Hoi An ancient town - The World Heritage in Vietnam

Wednesday - 25/01/2017 03:56
fr0m the moment you enter the city, the mystique of an secluded ancient town isolated fr0m the modern world will take your feeling back to old countryside society of Vietnam.
Hoi An ancient town  - The World Heritage in Vietnam

Lying on the banks of the Thu Bon River, Quảng Nam province ( in the South Central Coast of Vietnam), Hoi An Ancient Town is an exceptionally well-preserved example of a South-East Asian trading port dating fr0m the 15th to the 19th century.
Over the last few years, Hoi An has become a very popular tourist destination in Vietnam. Its buildings and its street plan reflect the influences, both indigenous and foreign, that have combined to produce this unique heritage site. In 1999, the old town was declared a World Heritage site by UNESCO under the criteria C (II) and criteria C (V):

Criterion (II): Hoi An is an outstanding material manifestation of the fusion of cultures over time in an international commercial port.

Criterion (V): Hoi An is an exceptionally well preserved example of a traditional Asian trading port.

Occupied by early western traders, Hoi An was one of the major trading centers of Southeast Asia in the 16th century and 17th centuries, whe-re Chinese fr0m various provinces as well as Japanese, Dutch and Indians settled down.

Light Bright
No fluorescent lights, no motorcycles, no television, on the 15th day of each lunar month, the riverside town of Hoi An gives modern life the night off.

In a wood-fronted shops a woman in traditional dress sits at a desk, bathed in the light of a lantern made fr0m a simple bamboo fish-trap. Outside, two old men are absorbed in a candlelit game of Chinese checkers. Hoi An, a sleepy riverside town in the central province of Quang Nam. In the air of legendary, just experience the existence by tasting and feeling.

Hoi An has long been a cultural crossroad. More than five centuries ago the Vietnamese nation of Dai Viet expanded its territory southwards, encroaching on the Indianized Kingdom of Champa, which covered much of what is now central Vietnam. Hoi An, located on the Hoai River, emerged when Japanese and Chinese traders built a commercial district there in the 16th century.

These diverse cultural influences remain visible today. Visitors will find Hoi An's Old Quarter lined with two-storey Chinese shops, their elaborately carved wooden facades and moss-covered tile roofs having withstood the ravages of more than 300 years of weather and warfare. These proud old buildings, which back onto the river, remind visitors of another era, when Hoi An's market was filled with wares fr0m as far afield as India and Europe. Colourful guildhalls, founded by ethnic Chinese fr0m Guangdong and Fujian provinces, stand quietly, a testament to the town's trading roots.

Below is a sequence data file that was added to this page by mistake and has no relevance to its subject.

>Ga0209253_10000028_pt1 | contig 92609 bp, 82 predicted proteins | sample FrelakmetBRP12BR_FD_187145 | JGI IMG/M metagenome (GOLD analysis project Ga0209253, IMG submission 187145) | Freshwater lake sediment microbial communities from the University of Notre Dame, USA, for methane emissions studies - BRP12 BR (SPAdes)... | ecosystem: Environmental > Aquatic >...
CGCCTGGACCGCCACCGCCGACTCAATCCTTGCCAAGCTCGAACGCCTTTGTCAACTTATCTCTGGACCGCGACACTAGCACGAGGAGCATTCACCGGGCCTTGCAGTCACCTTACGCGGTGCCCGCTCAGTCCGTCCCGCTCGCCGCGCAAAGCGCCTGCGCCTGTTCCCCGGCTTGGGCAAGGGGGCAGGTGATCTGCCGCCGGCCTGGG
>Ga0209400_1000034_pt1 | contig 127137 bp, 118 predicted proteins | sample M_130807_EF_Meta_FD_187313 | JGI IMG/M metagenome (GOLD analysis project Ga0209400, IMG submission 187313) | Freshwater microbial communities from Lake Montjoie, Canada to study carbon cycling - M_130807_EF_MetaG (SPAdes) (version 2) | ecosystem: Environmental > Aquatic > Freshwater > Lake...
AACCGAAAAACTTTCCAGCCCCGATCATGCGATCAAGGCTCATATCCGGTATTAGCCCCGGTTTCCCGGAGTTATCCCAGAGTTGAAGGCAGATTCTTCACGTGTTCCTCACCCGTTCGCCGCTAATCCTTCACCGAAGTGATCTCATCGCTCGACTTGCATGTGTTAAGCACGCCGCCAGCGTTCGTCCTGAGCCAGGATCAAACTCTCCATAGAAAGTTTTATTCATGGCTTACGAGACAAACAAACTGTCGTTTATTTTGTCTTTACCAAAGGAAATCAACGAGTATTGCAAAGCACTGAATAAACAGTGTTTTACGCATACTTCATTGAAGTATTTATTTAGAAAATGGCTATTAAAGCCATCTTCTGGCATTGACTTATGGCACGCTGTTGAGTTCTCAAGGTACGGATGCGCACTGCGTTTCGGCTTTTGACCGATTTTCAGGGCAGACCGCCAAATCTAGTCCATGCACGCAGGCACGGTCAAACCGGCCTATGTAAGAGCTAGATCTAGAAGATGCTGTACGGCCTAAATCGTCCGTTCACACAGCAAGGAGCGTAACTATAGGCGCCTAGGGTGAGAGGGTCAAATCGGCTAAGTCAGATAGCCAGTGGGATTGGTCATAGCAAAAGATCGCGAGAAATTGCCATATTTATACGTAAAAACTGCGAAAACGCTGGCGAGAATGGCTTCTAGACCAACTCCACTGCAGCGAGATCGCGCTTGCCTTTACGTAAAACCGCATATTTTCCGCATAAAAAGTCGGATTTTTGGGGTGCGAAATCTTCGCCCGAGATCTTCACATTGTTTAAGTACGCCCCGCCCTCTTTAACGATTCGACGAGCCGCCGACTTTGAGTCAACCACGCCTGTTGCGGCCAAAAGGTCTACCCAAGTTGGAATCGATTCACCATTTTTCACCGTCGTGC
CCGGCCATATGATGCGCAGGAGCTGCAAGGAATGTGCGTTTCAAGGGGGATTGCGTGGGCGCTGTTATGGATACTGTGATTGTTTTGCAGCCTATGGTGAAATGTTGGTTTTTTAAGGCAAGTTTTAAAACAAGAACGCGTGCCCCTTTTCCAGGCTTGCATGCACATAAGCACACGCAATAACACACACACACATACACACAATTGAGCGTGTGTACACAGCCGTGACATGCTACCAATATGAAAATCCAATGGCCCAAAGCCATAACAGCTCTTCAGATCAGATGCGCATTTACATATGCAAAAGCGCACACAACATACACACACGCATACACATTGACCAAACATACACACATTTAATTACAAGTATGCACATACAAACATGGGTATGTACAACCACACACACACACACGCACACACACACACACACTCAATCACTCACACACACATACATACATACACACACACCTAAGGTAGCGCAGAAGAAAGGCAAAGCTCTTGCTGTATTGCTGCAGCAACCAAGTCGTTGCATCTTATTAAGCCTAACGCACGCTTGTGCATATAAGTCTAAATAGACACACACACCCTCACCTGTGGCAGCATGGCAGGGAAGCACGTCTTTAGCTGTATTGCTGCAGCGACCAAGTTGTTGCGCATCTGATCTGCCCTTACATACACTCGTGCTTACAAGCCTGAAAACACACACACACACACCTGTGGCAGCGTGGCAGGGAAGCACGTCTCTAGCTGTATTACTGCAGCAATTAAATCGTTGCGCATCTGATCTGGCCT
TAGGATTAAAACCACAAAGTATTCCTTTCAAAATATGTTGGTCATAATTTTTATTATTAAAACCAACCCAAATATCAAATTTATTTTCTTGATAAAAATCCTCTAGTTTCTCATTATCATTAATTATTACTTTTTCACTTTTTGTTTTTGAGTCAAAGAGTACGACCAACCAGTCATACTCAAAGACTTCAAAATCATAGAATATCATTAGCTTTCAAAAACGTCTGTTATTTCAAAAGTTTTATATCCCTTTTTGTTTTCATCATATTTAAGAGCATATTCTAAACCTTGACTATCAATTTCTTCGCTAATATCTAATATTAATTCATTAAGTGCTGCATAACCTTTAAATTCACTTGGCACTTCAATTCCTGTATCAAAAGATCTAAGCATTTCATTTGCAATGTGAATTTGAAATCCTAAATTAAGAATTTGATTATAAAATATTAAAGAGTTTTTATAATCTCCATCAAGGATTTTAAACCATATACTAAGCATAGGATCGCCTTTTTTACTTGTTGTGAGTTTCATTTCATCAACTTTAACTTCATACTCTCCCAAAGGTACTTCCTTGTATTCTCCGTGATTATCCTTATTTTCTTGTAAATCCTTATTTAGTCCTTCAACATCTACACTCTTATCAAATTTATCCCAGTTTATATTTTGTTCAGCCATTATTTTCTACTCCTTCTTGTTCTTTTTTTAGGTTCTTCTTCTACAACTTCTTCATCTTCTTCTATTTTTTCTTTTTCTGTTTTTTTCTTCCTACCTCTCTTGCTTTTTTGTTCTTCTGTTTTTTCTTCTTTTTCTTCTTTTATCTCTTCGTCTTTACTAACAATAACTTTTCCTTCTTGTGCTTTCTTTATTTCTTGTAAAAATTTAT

While Hoi An's old-fashioned ch@rm is always visible, on the 15th of every lunar month modernity takes another step back. On these evenings the town turns off its street lamps and fluorescent lights, leaving the Old Quarter bathed in the warm glow of coloured silk, glass and paper lanterns. In ancient times, Vietnamese people made lamps out of shallow bowls filled with oil. Later, foreign traders introduced lanterns, ranging fr0m round and hexagonal designs fr0m China to diamond and star shaped ones fr0m Japan.

Let Hoi An be light
When developing plans to preserve their town's ancient ch@racter, Hoi An residents decided to revive the practice of using coloured lanterns. Starting in the fall of 1998, one night each month is declared a "lantern festival". On the 15th day of each lunar month, residents on Tran Phu, Nguyen Thai Hoc, Le Loi and Bach Dang streets switch off their lights and hang cloth and paper lanterns on their porches and windows. Television sets, radios, street lights and neon lights are turned off.

In the ensuing quiet the streets of Hoi An are at their most romantic, the darkness broken only by jeweltoned lanterns in all manner of shapes and sizes.

Strolling through the lantern-lit streets is like walking into a fairytale. It is all the more picturesque since motor vehicles are banned fr0m Hoi An's Old Quarter. On Trai Phu Street, stop at the beautifully preserved Faifo Restaurant to sample some traditional Chinese-style pastries. Or walk on to the Treated Caf6, whe-re bamboo baskets, commonly used to wash rice, have been transformed into unique lanterns. These basket lamps are but one example of people's creativity as they experiment with new shapes and materials, including lights made fr0m hollow bamboo tubes.

A Warm Glow
The 15th day of the lunar month is a Buddhist day of worship. Residents place offerings of food and incense on their ancestral altars and visit one of Hoi An's many pagodas. The scent of incense and the sounds of people singing add to the town's enchanted atmosphere. On these evenings, visitors will get a rare glimpse into another era. These nights are a welcome reminder of life's unexpected beauty

Tourists can visit the relics of the Sa Huynh and Cham cultures. They can also enjoy the beautiful scenery of the romantic Hoi An River, Cua Dai Beach, and Cham Island.



Author: Minh Sinh

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